Some specific dishes are Chicken Fettuccine, Chicken Cordon Bleu, Oysters on the Half Shell, Seafood Chowder, Lemon Pepper Shrimp, Zucchini Noodles with Lemon and Garlic Alfredo Sauce, Shrimp or Tofu Kabobs
Cooking with Chardonnay
As a rule, white wines that do not contain any sweetness are the best to cook lighter dishes with, such as chicken, pork, veal, soup, seafood, shellfish, and vegetables. Since Chardonnay is the most widely available, this makes it a perfect candidate to cook with.
Check out these deals along the trail* for the entire month of October
Montezuma Winery –
- 2 pack of Chardonnay for $34.99, available in-store and online
Swedish Hill Winery–
- 25% off 2 or more bottles, mix and match available for 2017 Reserve Chardonnay, 2016 Blue Waters Chardonnay, and 2016 Blue Waters Chardonnay Riesling, available in-store and online
- Complimentary “Welcome Wine” in addition to a standard tasting of 6
- $1 off a bottle of 2018 Finger Lakes Chardonnay or 2017 Barrel Reserve Chardonnay, in-store only
- Free shipping on any full case of Chardonnay, mix-matched, or single style. Discount automatically applies at checkout if at least 12 bottles of either Chardonnay are in your cart.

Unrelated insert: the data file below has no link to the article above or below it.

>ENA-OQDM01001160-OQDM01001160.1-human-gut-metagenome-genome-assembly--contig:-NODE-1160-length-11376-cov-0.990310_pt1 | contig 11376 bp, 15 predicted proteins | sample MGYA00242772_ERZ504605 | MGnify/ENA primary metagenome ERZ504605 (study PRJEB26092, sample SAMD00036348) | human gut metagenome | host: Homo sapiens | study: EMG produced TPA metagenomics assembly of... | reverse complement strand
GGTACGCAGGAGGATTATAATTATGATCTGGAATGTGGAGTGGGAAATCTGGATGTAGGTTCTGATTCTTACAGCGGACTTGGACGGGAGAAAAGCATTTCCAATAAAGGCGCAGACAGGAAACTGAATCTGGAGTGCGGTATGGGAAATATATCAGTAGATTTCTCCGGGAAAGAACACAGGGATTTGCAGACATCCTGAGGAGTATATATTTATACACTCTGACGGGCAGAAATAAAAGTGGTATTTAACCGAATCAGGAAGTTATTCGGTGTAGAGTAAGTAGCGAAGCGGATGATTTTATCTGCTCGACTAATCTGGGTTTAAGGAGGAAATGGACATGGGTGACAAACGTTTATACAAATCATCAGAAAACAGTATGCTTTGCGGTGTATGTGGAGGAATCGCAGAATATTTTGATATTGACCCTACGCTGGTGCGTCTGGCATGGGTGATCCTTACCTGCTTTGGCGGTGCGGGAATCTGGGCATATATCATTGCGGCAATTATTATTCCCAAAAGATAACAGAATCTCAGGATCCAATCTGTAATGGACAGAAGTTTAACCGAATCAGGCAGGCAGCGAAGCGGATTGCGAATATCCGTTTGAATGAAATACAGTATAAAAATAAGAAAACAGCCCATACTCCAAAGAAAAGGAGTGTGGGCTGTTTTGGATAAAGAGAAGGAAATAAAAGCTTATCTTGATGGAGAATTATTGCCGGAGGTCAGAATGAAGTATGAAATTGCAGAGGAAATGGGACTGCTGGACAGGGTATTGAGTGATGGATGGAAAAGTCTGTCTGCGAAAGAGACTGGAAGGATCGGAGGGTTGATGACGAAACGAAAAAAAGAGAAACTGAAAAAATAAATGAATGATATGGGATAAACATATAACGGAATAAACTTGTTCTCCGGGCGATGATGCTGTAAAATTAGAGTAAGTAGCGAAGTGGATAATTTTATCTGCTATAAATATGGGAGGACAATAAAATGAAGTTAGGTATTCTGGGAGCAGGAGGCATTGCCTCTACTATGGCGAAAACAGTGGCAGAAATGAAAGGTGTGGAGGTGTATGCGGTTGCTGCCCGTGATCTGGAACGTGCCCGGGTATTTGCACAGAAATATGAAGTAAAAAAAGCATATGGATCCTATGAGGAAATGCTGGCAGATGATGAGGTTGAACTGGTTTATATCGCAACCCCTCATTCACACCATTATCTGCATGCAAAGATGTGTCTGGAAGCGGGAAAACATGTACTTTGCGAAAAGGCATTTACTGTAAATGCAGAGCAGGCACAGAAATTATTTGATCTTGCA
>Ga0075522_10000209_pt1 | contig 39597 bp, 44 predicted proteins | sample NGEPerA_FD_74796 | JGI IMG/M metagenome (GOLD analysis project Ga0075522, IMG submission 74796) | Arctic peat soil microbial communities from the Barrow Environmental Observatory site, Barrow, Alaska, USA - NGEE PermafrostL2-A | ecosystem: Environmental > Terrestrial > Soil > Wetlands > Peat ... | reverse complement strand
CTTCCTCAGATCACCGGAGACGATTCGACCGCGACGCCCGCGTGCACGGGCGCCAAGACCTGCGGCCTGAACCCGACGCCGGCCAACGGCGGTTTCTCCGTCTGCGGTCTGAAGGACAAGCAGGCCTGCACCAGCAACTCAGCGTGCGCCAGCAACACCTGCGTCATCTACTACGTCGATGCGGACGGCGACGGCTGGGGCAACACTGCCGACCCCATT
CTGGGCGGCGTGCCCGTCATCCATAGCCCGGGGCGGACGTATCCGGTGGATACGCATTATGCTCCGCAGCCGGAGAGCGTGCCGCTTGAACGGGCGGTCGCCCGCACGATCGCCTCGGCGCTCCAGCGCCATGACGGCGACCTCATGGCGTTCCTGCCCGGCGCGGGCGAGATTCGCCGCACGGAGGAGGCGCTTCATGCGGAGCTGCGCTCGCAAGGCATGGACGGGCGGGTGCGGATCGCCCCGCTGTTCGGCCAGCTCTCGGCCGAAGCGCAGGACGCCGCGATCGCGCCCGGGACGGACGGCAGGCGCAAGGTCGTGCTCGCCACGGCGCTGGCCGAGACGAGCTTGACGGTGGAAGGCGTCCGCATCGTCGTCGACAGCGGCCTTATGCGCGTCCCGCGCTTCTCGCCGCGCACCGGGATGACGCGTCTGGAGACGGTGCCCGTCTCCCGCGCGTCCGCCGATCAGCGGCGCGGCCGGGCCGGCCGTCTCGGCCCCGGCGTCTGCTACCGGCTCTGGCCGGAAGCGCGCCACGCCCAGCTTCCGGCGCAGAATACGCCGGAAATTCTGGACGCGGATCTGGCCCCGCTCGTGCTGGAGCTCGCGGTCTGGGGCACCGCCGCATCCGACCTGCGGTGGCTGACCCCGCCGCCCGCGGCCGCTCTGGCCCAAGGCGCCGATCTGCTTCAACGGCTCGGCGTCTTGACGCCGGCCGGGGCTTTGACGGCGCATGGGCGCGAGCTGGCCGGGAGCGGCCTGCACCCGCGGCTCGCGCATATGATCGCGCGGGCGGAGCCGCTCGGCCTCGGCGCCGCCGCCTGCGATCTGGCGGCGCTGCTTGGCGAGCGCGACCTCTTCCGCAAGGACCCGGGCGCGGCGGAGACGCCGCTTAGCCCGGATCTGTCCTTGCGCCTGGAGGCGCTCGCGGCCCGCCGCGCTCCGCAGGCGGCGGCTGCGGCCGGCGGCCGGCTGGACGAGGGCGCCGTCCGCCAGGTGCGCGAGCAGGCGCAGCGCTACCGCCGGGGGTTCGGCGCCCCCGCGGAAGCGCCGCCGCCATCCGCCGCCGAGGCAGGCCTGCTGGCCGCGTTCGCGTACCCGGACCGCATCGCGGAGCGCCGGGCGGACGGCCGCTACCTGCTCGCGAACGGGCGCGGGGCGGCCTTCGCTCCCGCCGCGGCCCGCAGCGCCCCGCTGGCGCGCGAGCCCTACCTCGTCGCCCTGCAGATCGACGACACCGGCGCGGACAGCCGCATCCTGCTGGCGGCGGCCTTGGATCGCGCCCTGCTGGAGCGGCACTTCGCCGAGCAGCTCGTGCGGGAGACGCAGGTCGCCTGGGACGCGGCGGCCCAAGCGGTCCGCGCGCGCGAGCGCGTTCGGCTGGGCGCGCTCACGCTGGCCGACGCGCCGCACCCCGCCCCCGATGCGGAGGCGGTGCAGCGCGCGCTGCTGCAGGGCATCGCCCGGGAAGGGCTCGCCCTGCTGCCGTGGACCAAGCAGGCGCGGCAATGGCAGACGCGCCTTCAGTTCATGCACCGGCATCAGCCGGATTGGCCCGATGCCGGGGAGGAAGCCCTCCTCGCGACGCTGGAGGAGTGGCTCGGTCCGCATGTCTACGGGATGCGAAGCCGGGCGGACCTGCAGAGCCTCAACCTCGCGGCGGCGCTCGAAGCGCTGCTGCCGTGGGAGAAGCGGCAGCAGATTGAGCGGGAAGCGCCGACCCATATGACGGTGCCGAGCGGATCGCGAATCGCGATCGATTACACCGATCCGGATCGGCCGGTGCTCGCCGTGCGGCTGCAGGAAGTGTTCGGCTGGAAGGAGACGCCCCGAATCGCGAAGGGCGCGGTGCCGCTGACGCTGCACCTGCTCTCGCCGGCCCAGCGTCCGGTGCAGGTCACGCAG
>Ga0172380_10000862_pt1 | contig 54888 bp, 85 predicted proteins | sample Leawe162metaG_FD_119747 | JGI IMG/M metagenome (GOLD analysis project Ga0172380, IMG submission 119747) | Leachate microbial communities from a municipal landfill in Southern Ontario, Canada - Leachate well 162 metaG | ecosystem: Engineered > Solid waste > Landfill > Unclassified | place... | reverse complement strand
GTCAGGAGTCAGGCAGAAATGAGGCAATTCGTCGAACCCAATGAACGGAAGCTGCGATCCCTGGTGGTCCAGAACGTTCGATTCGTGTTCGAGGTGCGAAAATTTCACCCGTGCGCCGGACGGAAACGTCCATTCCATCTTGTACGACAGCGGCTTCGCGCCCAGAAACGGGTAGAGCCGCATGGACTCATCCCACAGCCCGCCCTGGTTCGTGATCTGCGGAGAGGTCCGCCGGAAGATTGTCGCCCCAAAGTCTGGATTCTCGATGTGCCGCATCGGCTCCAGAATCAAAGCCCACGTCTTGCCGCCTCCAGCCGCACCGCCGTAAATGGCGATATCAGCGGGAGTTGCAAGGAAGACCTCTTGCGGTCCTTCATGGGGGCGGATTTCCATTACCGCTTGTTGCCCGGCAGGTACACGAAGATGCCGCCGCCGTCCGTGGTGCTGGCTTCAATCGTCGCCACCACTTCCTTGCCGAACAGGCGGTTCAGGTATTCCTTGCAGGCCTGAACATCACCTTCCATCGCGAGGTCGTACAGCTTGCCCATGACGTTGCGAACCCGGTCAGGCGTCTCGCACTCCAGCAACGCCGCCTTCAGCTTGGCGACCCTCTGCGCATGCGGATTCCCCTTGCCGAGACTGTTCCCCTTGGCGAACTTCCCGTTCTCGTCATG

Goose Watch– They don’t carry a Chardonnay, but they have a good Chardonnay alternative, Pinot Grigio, which is similar to an unoaked Chardonnay – 2 bottles for $25 (save $8.98), available in-store and online
Buttonwood Grove Winery–
- 15% off 3 or more bottles of Chardonnay, may mix and match 2018 Chardonnay and 2019 Unoaked Chardonnay. No additional discounts apply.
Toro Run Winery–
- 15% off 3 or more bottles of 2015 Chardonnay Reserve, in-store only
- BOGO- buy one full case (12 bottles) of 2015 Chardonnay Reserve and get another case free, in-store only
- (Cannot be combined, no other discounts apply, must buy all 12 bottles of Chardonnay to qualify)
Thirsty Owl Wine Co.– Chardonnay currently out of stock. 2020 vintage to be bottled in March 2021. Visit their website or tasting room to sample other awesome wines!
- Free gift with purchase of 6 or more bottles of 2018 Chardonnay or 2018 Limited Release Chardonnay, can mix and match. Applicable both online and in-store.
- Complimentary tasting of Chardonnay added to your flight if you mention this promotion.
- 10$ off 2 bottles of Chardonnay, in-store only
Six Mile Creek Vineyard–
- Complimentary tasting of 2018 Chardonnay Reserve or 2018 Chardonnay along with the standard tasting. Must purchase standard tasing to receive. Call to make reservations- 607-272-9463
*at participating wineries